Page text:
World Without End
Opening: Thursday 22nd January 2015.
Exhibition runs: 23rd January 2015 – 8th February 2015
Presented as part of a collaboration entitled Subterranean Futures, between Berlin-based gallery/artist collective Scotty Enterprises and Campbell Works.
Subterranean Futures – Living between dystopia and utopia
Berlin and London, two capitals caught up in an endless process of gentrification. As the prosperity of a city rises and falls over the decades so too does the daily experience of those who inhabit it. These two cities are at very different stages in this perpetual cycle with Berliners “only” facing rising rents while London is being turned into a kind of Disneyland for investors who have no intention of ever living there. Could this be the future for other European cities, or indeed other global cities? or is the economic growth of one capital at the cost of others?
Subterranean Futures explores a possible alternative metropolis, questioning what city life might be like in a few decades as more and more people cram into less and less space. Is the future a Blade Runner style cramped and wet mega sprawls or well designed affordable spacious living space? Is there a will or desire for radically new concepts of alternative urban spaces to co-inhabit? And what consequences for the social order might that have? Will there still be room for nature, parks and privacy? Can we still find free space there? Free space to live and be our self, and free space to think? Will it ever be it possible that the only remaining space available for development is underground?
City life for many has now reached a level of absurdity that can perhaps be seen as potentially liberating. As the existing political and economic systems, which seem to be one and the same these days, appear to be abstract and separate from actual life of the urban population, we wonder if now is the time to invent a new strategic operating system that is more considerate to all who inhabit the urban landscape, providing beneficial places to thrive for all living organisms / systems; humans, plants and planet alike?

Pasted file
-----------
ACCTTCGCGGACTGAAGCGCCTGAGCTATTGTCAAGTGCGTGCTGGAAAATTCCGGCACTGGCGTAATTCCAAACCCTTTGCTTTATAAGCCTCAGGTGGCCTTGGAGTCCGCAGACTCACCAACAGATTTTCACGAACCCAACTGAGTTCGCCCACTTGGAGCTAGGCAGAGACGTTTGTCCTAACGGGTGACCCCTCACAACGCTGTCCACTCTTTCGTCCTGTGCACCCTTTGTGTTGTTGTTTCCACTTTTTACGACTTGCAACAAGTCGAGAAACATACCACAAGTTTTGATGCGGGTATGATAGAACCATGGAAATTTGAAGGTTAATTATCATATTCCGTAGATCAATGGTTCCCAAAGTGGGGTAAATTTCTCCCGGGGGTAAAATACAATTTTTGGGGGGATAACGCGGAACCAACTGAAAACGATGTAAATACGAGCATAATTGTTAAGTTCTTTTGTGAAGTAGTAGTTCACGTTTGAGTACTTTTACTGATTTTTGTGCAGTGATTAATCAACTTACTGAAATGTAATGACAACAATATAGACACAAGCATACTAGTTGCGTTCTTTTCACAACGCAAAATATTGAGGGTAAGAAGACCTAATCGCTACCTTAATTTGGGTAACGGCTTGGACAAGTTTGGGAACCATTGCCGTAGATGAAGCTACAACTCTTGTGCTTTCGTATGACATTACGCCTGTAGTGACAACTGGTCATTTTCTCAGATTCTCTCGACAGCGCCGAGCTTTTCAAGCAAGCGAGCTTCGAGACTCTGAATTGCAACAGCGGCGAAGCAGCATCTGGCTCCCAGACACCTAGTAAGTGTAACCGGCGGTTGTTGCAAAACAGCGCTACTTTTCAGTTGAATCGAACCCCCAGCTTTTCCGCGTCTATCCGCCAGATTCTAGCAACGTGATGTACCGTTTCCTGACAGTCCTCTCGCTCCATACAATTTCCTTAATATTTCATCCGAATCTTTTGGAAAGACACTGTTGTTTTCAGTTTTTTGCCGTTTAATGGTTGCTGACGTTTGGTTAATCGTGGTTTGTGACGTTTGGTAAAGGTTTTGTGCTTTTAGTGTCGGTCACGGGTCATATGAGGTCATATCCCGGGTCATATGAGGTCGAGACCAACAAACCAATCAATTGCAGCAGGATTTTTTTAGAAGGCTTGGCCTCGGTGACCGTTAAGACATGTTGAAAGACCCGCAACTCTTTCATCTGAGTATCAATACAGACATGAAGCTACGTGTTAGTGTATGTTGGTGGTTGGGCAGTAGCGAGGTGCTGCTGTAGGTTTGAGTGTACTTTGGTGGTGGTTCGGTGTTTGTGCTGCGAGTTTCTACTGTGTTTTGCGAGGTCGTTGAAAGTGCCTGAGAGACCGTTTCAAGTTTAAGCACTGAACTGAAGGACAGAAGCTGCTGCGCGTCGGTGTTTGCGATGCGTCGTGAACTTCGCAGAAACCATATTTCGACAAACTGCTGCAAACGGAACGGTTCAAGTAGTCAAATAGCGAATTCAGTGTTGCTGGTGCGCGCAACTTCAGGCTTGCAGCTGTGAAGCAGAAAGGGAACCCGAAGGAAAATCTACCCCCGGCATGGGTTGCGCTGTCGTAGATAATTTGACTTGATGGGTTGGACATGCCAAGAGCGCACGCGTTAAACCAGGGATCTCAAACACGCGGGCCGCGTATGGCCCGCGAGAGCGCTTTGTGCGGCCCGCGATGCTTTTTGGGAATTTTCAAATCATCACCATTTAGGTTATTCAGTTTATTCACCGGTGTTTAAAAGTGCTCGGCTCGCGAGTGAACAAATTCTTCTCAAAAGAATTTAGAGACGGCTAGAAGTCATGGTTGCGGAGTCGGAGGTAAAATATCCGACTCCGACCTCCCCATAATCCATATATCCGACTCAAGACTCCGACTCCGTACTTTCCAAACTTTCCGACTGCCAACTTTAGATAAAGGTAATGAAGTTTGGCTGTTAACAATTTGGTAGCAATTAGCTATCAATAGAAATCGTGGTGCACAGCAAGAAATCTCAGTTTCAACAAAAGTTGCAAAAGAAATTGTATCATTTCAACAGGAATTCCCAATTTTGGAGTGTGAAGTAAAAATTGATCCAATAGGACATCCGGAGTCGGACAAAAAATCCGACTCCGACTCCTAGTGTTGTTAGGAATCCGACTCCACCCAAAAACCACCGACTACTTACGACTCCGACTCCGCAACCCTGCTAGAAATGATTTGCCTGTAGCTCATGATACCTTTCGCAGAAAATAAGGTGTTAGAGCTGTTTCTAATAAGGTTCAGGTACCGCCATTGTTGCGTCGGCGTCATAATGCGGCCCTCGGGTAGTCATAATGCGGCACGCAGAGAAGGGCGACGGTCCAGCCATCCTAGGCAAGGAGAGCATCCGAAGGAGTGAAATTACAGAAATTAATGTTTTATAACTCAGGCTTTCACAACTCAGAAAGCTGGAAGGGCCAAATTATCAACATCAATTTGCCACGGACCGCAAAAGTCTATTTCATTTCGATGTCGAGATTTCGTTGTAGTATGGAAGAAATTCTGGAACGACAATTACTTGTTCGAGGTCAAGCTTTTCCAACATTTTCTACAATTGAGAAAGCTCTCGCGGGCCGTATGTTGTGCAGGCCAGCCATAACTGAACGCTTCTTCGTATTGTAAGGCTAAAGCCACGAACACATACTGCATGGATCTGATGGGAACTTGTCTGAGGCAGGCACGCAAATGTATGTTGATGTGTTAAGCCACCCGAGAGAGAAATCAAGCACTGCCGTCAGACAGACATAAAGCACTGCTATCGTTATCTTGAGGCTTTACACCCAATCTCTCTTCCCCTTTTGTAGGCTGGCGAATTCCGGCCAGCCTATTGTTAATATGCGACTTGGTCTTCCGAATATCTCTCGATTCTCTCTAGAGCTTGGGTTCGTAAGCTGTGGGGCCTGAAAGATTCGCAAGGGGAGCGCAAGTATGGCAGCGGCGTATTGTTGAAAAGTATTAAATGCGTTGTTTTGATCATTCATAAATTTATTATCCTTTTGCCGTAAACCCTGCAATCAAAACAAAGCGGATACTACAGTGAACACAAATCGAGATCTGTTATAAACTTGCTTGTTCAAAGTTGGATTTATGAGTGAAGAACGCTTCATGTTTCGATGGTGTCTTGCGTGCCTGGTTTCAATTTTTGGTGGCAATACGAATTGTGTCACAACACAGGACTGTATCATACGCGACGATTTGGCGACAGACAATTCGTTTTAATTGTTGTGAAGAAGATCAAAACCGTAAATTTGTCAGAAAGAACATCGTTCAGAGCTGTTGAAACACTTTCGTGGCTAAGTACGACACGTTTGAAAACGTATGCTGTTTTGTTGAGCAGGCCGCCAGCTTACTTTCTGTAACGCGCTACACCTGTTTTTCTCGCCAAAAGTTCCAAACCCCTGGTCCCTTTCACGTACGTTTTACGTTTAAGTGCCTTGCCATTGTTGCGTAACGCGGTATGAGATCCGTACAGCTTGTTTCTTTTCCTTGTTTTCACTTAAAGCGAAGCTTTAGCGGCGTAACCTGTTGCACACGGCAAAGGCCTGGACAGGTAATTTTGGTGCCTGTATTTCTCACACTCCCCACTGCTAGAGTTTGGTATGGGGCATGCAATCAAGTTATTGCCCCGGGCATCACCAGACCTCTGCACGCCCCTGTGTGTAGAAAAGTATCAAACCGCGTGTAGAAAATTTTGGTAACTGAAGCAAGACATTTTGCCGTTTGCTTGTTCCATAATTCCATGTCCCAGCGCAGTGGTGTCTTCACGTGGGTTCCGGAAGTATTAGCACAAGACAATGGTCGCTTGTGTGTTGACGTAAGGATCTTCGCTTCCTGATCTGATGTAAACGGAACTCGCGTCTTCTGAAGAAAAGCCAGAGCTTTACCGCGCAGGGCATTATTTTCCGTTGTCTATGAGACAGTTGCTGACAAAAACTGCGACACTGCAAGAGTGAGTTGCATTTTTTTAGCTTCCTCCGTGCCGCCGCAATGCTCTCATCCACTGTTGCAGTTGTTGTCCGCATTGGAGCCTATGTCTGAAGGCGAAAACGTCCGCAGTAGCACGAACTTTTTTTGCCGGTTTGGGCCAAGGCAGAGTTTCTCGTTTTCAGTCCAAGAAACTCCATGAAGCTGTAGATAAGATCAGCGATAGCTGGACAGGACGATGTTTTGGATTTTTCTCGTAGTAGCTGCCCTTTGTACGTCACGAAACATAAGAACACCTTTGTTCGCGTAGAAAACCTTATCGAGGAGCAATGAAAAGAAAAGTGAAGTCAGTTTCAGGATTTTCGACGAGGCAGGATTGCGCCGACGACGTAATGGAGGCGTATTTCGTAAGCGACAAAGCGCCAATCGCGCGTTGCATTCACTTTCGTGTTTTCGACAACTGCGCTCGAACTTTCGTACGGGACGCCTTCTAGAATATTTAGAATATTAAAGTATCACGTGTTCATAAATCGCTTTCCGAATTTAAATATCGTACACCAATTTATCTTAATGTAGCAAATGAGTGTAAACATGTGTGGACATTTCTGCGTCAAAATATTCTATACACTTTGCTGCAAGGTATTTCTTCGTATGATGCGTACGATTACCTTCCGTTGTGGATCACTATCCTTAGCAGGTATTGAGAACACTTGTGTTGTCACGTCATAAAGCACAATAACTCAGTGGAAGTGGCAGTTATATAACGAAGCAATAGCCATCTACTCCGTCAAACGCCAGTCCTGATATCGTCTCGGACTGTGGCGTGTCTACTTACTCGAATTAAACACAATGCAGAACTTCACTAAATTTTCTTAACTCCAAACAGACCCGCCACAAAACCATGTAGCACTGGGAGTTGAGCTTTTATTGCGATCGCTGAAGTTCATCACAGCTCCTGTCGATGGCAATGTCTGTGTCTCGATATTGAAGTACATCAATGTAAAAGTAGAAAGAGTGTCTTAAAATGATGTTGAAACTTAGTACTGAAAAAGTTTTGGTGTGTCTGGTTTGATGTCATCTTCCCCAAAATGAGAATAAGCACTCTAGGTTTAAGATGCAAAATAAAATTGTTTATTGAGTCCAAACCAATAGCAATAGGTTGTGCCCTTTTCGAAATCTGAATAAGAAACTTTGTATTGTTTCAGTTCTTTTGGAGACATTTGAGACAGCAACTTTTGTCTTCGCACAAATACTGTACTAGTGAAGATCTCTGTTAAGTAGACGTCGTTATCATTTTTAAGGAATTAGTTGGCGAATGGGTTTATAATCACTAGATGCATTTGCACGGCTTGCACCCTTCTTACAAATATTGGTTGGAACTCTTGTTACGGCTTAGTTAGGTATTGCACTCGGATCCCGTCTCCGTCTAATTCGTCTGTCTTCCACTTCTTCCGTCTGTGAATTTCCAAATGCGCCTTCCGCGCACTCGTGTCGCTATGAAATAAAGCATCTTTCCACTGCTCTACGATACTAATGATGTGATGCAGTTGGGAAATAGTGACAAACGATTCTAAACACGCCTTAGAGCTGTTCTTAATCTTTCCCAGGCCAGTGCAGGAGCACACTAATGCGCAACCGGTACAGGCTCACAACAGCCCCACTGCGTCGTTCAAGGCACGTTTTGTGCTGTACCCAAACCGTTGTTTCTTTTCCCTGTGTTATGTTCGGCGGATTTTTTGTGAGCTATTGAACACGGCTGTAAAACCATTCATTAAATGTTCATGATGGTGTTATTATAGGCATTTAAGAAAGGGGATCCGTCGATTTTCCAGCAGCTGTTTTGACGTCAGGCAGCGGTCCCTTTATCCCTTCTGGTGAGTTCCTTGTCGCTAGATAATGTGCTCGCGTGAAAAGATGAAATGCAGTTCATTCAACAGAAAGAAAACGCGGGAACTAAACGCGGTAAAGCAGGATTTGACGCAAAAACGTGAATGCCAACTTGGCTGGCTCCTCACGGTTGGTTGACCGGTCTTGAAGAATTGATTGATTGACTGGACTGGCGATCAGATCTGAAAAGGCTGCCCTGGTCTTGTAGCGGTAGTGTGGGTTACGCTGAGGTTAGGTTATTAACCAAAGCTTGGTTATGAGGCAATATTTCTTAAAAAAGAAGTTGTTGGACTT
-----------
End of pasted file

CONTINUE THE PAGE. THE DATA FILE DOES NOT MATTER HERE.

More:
These two concurrent exhibitions questions the possibility of alternative city life with the subterranean being both literal or metaphorical, imagining a future below and above ground, both dystopian and utopian: new architecture, a new sign system, research into alternative lifestyles, new machines, exploring the possible and pointless, the controlled and uncontrolled, questioning the doctrine of profitability and economic growth. Exploring ideas that could equate to capitulation to the pressures of the profit line, or fly in the face of the power systems.
We question what structures – including physical infrastructure, architecture and political systems – make a happy society? What works for the individual and what is considered as working by the controlling power structures? Planning for future city life is an essential necessity with large-scale infrastructural change tacking decades to implement. Predictions are made, but who can tell if they are correct? Time being the only real reckoner, and if these predictions are off the mark the consequences could include both positive and negative possibilities, utopias and dystopias for future generations….
For centuries philosophers, thinkers, idealists, dreamers and artists have been fascinated with the unlikely event of ever being able to imagine, design or build a new utopia: exploring ideas from all angles, often irrespective of the practicality of any suggested solutions. Who else is best placed to safeguard or be playful and perhaps truly inspirational with such a subject than those who care and inhabit these strange landscapes?